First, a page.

WHAT I READ THIS WEEK:

The Ruthless Lady’s Guide to Wizardy – C.M. Waggoner (⭐️⭐️⭐️⭐️)

The Ruthless Lady's Guide to Wizardry: Waggoner, C. M.: 9781984805867:  Amazon.com: Books

The Soul Keepers – Devon Taylor (⭐️⭐️⭐️.75, rounded up to ⭐️⭐️⭐️⭐️)

Amazon.com: The Soul Keepers (The Soul Keepers, 1): 9781250309136: Taylor,  Devon: Books

The Way You Make Me Feel – Maurene Goo (⭐️⭐️)

The Way You Make Me Feel by Maurene Goo

Trouble the Saints – Alaya Dawn Johnson (⭐️⭐️⭐️)

Trouble the Saints by Alaya Dawn Johnson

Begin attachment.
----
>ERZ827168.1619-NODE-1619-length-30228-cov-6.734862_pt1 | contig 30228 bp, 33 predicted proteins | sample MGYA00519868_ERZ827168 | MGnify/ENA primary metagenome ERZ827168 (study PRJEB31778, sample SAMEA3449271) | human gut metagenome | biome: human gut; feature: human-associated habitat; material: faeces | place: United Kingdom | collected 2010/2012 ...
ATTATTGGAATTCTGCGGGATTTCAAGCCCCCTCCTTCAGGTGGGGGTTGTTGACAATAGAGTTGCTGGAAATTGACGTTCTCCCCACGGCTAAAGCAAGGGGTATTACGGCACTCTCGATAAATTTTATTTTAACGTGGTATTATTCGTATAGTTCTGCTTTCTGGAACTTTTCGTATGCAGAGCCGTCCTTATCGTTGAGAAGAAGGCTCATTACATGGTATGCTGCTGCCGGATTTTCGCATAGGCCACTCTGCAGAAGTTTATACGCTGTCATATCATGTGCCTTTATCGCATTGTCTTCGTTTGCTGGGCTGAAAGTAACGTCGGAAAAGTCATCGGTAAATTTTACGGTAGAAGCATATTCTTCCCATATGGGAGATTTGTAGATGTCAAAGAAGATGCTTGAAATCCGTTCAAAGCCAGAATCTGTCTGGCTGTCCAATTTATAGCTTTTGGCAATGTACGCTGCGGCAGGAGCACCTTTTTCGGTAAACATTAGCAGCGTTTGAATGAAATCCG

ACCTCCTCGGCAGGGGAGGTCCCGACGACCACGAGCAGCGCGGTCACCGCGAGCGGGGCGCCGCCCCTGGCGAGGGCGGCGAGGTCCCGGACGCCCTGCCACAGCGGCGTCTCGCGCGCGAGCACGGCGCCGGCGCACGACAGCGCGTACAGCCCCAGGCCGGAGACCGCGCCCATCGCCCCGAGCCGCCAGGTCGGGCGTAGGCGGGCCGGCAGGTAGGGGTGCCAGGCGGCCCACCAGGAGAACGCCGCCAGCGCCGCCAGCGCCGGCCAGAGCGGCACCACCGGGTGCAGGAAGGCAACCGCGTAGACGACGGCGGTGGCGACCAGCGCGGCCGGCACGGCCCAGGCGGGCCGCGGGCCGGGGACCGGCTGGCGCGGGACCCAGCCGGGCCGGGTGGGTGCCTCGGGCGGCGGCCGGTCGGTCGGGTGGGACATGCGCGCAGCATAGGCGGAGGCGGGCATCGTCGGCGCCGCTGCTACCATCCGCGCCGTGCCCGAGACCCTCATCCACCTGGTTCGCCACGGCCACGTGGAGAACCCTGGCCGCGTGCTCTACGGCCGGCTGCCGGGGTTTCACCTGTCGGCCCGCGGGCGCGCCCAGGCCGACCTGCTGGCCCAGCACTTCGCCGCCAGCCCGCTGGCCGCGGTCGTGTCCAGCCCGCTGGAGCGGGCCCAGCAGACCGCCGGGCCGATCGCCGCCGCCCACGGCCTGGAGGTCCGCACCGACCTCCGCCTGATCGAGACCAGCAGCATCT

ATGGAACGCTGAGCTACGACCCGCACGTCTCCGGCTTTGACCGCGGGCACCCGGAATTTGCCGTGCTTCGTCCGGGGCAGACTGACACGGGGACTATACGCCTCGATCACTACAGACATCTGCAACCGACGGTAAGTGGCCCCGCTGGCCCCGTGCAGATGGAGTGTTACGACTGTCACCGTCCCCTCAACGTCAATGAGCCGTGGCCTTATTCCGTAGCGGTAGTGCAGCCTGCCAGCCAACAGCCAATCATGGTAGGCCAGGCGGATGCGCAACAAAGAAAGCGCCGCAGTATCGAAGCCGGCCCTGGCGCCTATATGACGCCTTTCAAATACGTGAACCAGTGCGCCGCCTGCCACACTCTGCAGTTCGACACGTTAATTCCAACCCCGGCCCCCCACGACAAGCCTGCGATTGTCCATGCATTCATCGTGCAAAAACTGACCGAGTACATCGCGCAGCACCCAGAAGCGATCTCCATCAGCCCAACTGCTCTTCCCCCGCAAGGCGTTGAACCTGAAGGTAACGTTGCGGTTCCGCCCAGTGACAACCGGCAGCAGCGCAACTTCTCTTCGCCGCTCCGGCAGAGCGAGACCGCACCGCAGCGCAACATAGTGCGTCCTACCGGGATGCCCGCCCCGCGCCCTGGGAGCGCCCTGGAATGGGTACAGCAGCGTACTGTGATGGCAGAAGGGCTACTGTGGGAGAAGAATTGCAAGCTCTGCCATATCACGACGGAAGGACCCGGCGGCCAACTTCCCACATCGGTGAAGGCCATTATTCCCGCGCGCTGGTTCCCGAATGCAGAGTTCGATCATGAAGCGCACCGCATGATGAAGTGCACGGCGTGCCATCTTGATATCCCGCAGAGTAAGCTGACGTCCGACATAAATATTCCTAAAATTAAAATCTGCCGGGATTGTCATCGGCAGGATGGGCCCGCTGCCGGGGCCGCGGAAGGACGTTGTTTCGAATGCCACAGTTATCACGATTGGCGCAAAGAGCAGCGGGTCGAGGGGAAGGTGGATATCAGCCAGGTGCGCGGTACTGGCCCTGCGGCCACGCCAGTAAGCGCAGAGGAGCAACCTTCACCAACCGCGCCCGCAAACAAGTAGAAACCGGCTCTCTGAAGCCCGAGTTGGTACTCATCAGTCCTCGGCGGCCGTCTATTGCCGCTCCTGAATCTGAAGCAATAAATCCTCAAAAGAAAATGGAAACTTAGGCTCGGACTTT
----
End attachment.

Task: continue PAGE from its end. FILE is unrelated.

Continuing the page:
Perfect on Paper – Sophie Gonzales (⭐️⭐️⭐️⭐️)

Amazon.com: Perfect on Paper: A Novel eBook : Gonzales, Sophie: Kindle Store

POSTS AND SUCH:

SONGS:

CURRENTLY READING/TO READ NEXT WEEK:

City of Shattered Light – Claire Winn

Amazon.com: City of Shattered Light eBook : Winn, Claire: Kindle Store

Aurora’s End (Aurora Cycle, #3) – Amie Kaufman and Jay Kristoff (!!!!!!!!!!!)

Amazon.com: Aurora's End (The Aurora Cycle Book 3) eBook : Kaufman, Amie,  Kristoff, Jay: Kindle Store

Gender Queer – Maia Kobabe

Gender Queer: A Memoir: Kobabe, Maia: 9781549304002: Amazon.com: Books

The Ghost Seekers (The Soul Keepers, #2) – Devon Taylor

Amazon.com: The Ghost Seekers (The Soul Keepers, 2): 9781250168337: Taylor,  Devon: Books

Today’s song:

this song has been stuck in my head since Thursday and I LOVE it

That’s it for this week in blogging! Have a wonderful rest of your day, and take care of yourselves!